On the lead hand, there sure are a lot of diamonds missing.

Iain ClimieJuly 21st, 2014 at 5:55 pm

Hi Jim2, Bobby,

There is a school of thought that says lead diamonds if they bid 1C 1H 1N (and play in NT at this or higher levels) and lead a heart if the auction starts 1D 1S 1N, assuming only opponents bid). Is there anything in this?


bobby wolffJuly 21st, 2014 at 6:23 pm

Hi Iain,

Your comment allows much room for discussion, but most likely, not ending with a firm agreement.

You, as usual, are on point with the few specific card combinations you cite, and the TOCM (theory of card migration) which could sabotage even the best intentions.

In addition, when holding suits including the 98 (usually for clarity including the 7, eg Q987 or from any major honor, except the 10) being able to sometimes encircle the 10 in dummy (for maximum trick taking) makes leading the 9 the better choice, with the downside of sometimes fooling partner about not holding any card above the 9 (sometimes a really important bit of knowledge to rely on), which such a card often would indicate.

The above subject would never be complete without the discussion of the surrounding play when, usually from a defensive standpoint (but obviously also sometimes as declarer), with, for example the 10xx being on one’s right, usually (again for clarity) and holding either the AJ9 or the KJ9 that player needs to lead the jack, in case the declarer (or, as the case might be) the defender has the queen and partner the other high card (K or A).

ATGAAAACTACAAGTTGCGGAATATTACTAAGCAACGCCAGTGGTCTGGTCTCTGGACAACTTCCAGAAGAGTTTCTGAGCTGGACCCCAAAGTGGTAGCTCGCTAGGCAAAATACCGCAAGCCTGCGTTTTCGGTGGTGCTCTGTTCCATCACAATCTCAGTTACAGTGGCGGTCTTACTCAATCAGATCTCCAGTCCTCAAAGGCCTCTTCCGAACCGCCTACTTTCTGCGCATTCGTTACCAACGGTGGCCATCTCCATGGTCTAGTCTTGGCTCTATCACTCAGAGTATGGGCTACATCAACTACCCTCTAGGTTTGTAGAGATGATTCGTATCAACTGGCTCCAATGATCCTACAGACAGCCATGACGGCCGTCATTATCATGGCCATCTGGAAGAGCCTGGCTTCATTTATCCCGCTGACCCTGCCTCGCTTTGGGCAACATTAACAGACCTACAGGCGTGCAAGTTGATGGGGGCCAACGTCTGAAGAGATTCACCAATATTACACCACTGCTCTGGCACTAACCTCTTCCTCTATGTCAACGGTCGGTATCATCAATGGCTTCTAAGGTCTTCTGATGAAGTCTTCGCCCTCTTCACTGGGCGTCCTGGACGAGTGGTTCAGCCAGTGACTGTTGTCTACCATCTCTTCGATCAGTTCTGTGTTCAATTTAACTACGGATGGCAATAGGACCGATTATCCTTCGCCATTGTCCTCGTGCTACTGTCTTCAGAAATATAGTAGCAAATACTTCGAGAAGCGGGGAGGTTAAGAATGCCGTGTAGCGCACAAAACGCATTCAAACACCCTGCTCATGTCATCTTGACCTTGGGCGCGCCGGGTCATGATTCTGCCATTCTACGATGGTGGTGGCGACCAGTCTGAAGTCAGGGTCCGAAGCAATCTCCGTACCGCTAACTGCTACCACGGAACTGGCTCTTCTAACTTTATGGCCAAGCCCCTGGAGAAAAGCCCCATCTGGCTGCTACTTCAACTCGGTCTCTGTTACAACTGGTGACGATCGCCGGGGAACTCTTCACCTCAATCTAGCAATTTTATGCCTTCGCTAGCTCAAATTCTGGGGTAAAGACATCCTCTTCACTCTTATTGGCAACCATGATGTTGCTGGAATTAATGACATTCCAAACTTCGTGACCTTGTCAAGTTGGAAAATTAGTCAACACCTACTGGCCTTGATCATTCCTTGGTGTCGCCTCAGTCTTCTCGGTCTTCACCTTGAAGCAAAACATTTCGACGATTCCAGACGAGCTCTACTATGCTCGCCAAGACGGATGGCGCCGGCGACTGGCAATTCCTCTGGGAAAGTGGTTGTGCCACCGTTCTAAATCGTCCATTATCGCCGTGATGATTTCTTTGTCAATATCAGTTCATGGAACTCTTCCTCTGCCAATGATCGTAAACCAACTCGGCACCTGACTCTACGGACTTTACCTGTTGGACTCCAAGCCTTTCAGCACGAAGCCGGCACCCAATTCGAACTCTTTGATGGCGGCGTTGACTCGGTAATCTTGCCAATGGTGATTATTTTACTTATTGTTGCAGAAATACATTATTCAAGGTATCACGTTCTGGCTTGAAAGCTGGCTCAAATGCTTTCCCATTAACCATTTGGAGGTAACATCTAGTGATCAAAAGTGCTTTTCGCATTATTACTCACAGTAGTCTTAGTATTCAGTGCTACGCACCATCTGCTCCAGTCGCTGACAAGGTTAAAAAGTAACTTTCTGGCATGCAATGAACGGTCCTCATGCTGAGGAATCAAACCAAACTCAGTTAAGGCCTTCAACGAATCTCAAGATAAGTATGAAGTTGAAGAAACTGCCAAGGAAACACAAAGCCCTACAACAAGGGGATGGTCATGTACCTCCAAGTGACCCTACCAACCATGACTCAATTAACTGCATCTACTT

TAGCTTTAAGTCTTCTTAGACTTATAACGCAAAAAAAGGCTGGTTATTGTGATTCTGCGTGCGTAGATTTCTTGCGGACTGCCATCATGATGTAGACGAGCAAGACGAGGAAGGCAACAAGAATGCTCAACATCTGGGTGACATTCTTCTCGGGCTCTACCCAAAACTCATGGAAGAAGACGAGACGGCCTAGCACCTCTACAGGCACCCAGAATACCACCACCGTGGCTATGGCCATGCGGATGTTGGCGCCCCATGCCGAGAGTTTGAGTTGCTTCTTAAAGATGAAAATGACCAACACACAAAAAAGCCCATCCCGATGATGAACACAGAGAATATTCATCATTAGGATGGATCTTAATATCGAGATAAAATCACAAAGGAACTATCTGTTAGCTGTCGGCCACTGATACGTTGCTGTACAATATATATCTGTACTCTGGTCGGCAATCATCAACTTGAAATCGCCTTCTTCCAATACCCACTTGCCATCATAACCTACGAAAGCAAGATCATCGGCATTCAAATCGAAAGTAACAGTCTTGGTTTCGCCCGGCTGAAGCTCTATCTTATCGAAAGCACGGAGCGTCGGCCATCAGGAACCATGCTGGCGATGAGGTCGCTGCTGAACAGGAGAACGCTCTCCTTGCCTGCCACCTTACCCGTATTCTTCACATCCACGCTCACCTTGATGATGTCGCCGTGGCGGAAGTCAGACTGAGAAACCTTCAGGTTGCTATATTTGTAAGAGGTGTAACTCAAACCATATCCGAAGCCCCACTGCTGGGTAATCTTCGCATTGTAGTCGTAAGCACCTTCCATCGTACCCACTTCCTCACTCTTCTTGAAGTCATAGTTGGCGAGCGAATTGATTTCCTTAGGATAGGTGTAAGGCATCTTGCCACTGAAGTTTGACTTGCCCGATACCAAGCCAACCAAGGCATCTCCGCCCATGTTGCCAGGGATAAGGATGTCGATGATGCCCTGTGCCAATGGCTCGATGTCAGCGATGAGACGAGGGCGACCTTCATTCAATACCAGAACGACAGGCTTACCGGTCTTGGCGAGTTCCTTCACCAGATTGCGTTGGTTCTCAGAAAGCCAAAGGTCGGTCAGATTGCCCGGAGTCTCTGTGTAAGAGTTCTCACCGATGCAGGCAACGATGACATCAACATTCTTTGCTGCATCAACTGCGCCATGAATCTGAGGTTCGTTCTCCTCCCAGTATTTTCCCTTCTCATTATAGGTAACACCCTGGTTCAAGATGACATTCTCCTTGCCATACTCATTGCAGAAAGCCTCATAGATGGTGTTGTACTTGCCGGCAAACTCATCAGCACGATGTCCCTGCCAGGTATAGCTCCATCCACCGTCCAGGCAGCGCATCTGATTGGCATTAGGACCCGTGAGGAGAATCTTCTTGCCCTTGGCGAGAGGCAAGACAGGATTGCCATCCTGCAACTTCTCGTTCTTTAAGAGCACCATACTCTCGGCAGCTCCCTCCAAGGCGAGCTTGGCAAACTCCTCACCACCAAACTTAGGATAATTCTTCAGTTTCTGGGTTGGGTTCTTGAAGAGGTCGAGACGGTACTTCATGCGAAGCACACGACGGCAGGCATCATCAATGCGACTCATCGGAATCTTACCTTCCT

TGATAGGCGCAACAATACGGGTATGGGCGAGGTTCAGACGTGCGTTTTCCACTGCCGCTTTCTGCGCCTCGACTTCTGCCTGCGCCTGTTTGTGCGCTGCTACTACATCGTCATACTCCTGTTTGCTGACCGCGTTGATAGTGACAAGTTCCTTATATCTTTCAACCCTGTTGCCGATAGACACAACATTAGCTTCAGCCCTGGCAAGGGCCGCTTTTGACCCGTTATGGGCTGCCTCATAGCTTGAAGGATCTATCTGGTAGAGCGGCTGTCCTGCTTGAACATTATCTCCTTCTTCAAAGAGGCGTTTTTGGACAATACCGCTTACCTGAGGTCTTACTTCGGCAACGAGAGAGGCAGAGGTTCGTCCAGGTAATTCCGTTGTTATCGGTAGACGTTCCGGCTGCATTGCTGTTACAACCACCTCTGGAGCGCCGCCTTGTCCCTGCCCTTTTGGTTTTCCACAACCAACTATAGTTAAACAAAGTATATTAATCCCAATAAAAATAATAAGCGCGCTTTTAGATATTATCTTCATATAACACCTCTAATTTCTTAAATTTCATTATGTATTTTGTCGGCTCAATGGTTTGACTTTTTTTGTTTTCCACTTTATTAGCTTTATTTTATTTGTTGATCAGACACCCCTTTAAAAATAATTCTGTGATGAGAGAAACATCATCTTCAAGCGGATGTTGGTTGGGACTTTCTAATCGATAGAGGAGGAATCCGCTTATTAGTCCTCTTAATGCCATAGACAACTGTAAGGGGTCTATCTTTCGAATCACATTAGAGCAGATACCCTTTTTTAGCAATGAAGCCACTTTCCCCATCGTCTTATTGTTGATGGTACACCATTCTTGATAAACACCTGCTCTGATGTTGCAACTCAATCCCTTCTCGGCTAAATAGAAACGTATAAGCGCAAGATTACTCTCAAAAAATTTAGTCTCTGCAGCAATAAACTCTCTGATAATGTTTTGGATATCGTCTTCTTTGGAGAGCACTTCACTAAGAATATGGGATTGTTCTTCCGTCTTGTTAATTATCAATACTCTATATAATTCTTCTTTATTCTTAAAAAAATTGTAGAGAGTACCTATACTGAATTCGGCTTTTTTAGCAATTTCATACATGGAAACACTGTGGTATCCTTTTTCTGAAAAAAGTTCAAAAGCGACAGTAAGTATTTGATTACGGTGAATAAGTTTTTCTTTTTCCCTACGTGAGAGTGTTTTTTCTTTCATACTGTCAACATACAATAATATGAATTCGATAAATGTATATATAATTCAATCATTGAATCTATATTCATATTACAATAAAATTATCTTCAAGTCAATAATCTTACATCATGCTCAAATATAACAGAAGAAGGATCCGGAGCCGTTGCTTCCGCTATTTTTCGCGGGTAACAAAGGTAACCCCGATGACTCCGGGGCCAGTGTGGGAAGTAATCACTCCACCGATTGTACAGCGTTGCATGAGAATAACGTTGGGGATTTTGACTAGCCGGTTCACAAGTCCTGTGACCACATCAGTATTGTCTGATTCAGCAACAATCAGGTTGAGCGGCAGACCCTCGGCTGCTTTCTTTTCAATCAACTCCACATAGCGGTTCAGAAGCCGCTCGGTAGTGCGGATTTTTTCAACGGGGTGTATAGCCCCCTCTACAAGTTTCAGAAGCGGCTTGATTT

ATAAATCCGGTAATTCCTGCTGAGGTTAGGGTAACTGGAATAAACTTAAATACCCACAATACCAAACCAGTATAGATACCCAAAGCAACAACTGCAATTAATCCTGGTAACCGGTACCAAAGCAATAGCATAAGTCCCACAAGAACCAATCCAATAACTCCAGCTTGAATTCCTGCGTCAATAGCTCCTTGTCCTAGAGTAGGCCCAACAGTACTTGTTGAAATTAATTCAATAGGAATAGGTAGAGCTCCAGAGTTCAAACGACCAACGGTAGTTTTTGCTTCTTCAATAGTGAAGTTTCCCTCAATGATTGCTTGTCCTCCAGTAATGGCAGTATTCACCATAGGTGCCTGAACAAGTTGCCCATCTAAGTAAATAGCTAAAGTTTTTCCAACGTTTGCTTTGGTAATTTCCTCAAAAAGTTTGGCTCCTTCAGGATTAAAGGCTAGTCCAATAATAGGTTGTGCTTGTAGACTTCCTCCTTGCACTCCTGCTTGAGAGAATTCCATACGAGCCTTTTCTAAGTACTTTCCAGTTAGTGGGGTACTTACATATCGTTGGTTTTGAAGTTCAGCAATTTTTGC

Card combination strategy at all levels of bridge contributes mightily to winning and losing, making knowledge all important, but with it, comes the necessity for also being adept at figuring out scientifically from the evidence gleaned, who is likely to hold which specific cards.

To attempt to get deeper into this challenging subject will only discourage those who have miles to go before they sleep, but at this point we all should begin to understand the mental wonders associated with this superior card game.

Thanks for your always to the point and often provocative, contributions.

bobby wolffJuly 21st, 2014 at 6:38 pm

Hi Jim2 & Iain,

There is a full chapter in the late and great Helen Sobel’s long ago (perhaps 65+ years) book “All The Tricks” entitled “What has happened to diamonds)? It sang a sad song about the suit not being bid as much as the others and why.

However, at least I think, that being a paltry minor suit, the money has flowed to both majors and, of course, the grand daddy, NT, causing diamonds to be downplayed, if not totally ignored.

That, of course applies mostly to the bidding, so in some ways as a defender, even when diamonds or not bid, keeping in mind that usually 13 of them are present somewhere, they often turn up uninvited in either dummy’s or declarer’s hand without ever an indication.

Should we beware the pair who does not bid diamonds or should we bear respect to what others have advised? Only the Shadow knows and Lamont, himself, has ceased to explain.